About your Search

20121112
20121120
Search Results 0 to 4 of about 5 (some duplicates have been removed)
petitions. they did not threaten third- party movements. in a nutshell, what ronald reagan understood was a conservatism was not defined by its resentment. but which actually had a smile on its face. much like reagan himself. that is why it into a curious sort of way, it seems republicans, not out of breath out -- not out of nostalgia am i think for conservatives you can do a lot worse thing go back and look at the real reagan. the pragmatic reagan. the reagan who was willing under certain circumstances to raise taxes. the reagan willing to put dick on his ticket in '76 or george bush four years later. >> the tax policies that some precedent. do you think the fiscal cliff and the presence of the debt ceiling are enough to overcome this culture of obstruction? >> i am not sure it will overcome the culture of destruction. that is in many ways an outgrowth of the political system that we have built. on the other hand, you may not have to overcome the culture of obstruction. only have to pick up -- pick off x number members of congress. >> he said it was time for republicans to stopping t
countries have transformed, reform, lower the rates. we haven't touched it since ronald reagan in 1986. bill clinton did raise it at one point but we haven't done anything to touch the rate and reform -- tecum from 16.5% to 15% which most of you are aware of because you do business there, and this capital investment is going to follow countries that have a more competitive environment in taxes is one of them's a we have to reform the tax code and when you do that you will get more revenue. it's guaranteed. again, as i was talking at earlier there are opportunities here for us as a country and if you look at the congressional budget analysts this and go to the tax committee analysis what tax reform could mean in the economic growth and all of them will lead to more growth with this corporate tax reform. estimate of the president says what he did last friday, this was fought over in the campaign and we fought over rising tax rates. jay carney said they would veto any bill that extends the current tax rate so if he insists that tax rates go out for those making over to under $50,000 will would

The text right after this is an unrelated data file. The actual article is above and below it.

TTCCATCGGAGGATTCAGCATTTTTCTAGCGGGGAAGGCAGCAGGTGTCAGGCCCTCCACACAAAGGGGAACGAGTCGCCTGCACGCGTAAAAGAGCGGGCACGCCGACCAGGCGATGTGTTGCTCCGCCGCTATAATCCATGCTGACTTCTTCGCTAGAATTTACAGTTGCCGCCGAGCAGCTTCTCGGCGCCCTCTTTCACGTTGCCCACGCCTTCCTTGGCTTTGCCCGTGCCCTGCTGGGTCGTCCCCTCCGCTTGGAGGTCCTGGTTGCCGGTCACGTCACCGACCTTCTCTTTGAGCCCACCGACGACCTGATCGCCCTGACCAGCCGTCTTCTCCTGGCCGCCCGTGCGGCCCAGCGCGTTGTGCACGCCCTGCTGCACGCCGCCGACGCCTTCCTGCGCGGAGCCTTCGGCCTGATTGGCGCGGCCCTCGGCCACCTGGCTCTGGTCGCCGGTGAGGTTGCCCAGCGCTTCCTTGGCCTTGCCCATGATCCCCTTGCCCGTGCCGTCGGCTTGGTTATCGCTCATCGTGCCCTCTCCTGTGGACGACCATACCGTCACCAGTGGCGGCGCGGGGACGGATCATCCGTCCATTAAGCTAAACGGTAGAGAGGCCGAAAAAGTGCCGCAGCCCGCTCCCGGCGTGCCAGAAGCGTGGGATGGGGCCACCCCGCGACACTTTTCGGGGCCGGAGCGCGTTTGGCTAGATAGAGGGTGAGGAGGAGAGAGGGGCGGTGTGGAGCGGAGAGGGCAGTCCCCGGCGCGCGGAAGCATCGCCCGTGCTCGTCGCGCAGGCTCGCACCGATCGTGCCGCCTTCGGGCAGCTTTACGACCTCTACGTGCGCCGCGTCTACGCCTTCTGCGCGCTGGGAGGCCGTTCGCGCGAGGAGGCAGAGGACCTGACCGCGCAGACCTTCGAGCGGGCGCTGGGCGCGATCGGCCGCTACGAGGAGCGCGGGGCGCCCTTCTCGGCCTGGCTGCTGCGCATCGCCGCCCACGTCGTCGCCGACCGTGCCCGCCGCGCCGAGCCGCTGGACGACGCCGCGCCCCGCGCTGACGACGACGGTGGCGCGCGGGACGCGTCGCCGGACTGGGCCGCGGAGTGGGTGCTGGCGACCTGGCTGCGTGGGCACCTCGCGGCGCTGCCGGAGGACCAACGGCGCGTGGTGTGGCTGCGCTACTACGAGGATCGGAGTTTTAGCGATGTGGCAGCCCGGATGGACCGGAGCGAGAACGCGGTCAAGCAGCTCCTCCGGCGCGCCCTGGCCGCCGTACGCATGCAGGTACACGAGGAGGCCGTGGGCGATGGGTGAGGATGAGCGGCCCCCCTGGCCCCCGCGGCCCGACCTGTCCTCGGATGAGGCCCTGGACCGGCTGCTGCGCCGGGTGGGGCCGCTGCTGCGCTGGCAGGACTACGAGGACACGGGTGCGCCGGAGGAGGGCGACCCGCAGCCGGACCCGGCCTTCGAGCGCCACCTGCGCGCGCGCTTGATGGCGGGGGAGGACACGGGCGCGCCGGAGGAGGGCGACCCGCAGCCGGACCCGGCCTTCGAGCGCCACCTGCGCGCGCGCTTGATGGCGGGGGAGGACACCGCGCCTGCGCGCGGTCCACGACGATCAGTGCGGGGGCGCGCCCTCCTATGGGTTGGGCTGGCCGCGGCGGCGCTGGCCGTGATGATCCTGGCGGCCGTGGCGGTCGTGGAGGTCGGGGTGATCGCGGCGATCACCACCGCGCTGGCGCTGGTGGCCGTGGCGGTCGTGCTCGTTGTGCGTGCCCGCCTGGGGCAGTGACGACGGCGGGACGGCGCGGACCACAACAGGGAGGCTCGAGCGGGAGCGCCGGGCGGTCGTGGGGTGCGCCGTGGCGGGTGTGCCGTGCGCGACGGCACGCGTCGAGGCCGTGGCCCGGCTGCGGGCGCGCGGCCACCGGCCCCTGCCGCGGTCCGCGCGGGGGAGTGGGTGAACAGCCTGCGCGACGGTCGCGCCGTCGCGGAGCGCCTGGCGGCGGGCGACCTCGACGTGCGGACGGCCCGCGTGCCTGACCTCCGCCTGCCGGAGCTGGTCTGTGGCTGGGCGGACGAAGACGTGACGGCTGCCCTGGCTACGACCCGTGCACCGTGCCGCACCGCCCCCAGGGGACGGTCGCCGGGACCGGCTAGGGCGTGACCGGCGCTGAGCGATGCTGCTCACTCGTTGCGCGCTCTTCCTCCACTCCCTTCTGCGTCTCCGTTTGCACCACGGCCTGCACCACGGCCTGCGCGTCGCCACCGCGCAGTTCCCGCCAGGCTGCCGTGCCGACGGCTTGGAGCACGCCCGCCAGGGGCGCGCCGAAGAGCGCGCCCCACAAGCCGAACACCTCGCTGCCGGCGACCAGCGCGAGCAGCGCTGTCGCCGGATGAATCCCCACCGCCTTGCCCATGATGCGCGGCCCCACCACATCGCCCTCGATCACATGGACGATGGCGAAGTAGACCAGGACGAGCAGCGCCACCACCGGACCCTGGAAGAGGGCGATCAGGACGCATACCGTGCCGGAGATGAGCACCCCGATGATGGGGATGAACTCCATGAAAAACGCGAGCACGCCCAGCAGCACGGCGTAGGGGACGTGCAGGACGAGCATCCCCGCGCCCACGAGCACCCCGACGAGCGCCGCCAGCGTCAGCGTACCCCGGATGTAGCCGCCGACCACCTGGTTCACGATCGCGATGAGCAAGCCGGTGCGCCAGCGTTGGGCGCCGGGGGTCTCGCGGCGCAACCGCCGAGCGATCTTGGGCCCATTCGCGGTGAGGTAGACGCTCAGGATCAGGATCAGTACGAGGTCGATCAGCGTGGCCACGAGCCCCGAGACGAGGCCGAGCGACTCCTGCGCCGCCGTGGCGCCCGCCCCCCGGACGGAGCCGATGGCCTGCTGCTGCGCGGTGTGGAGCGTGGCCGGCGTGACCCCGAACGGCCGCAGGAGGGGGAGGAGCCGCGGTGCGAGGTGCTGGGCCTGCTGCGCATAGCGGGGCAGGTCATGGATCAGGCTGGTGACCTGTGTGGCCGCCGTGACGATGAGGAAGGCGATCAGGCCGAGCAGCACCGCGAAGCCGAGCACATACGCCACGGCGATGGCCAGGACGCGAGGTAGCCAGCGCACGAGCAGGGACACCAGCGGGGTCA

s, of considers under ronald reagan and george w. bush's tax rates in 2003. it's interesting, i found two universal effects of those tax cuts. first, in every instance we cut the rates, the economy worked faster. it did work, mr. president, we got a lot of growth. but the second may be more interesting, is that guess what happened to the share of taxes paid by the rich. they went up, in fact, if you want to get more money, mr. president, out of rich people, cut their tax rate, don't raise them, because history proves it. >> dave: certainly did in the reagan years and another peace in the wall street journal a couple back, clinton rates, raised top tier 39.6 and as the authors of that piece said produced the one period of shared prosperity not because they raised taxes, but certainly lead to growth, right? >> no question. the 1990's was a prosperous era, but i think that sometimes people get a little of that history wrong what happened in the 1990's, president clinton raised taxes in the first year in office and remember, the first two years in office were a catastrophe and in fa
examples of presidents who solved big problems by finding common ground with the other side. ronald reagan did it with a democratic-led house after a far more resounding second-term victory than president obama's, as did bill clinton, with a republican-controlled house and a republican-controlled senate after a more resounding second-term victory than president obama. both examples -- both of them -- illustrate the rare opportunity that divided government presents. president obama can follow suit or he can take the extremist view that both reagan and clinton rejected, by thumbing his nose at the other side and insisting that if republicans aren't willing to do things his way, he won't do anything at all. now, if the president's serious, he'll follow the leads of president reagan and clinton. if he's really serious, he'll put the campaign rhetoric aside, propose a realistic solution that can pass a republican-controlled house and a divided senate, and work to get it done. and if the president acts in this spirit, i have no doubt he'll have the support of his own party and a willing partner
Search Results 0 to 4 of about 5 (some duplicates have been removed)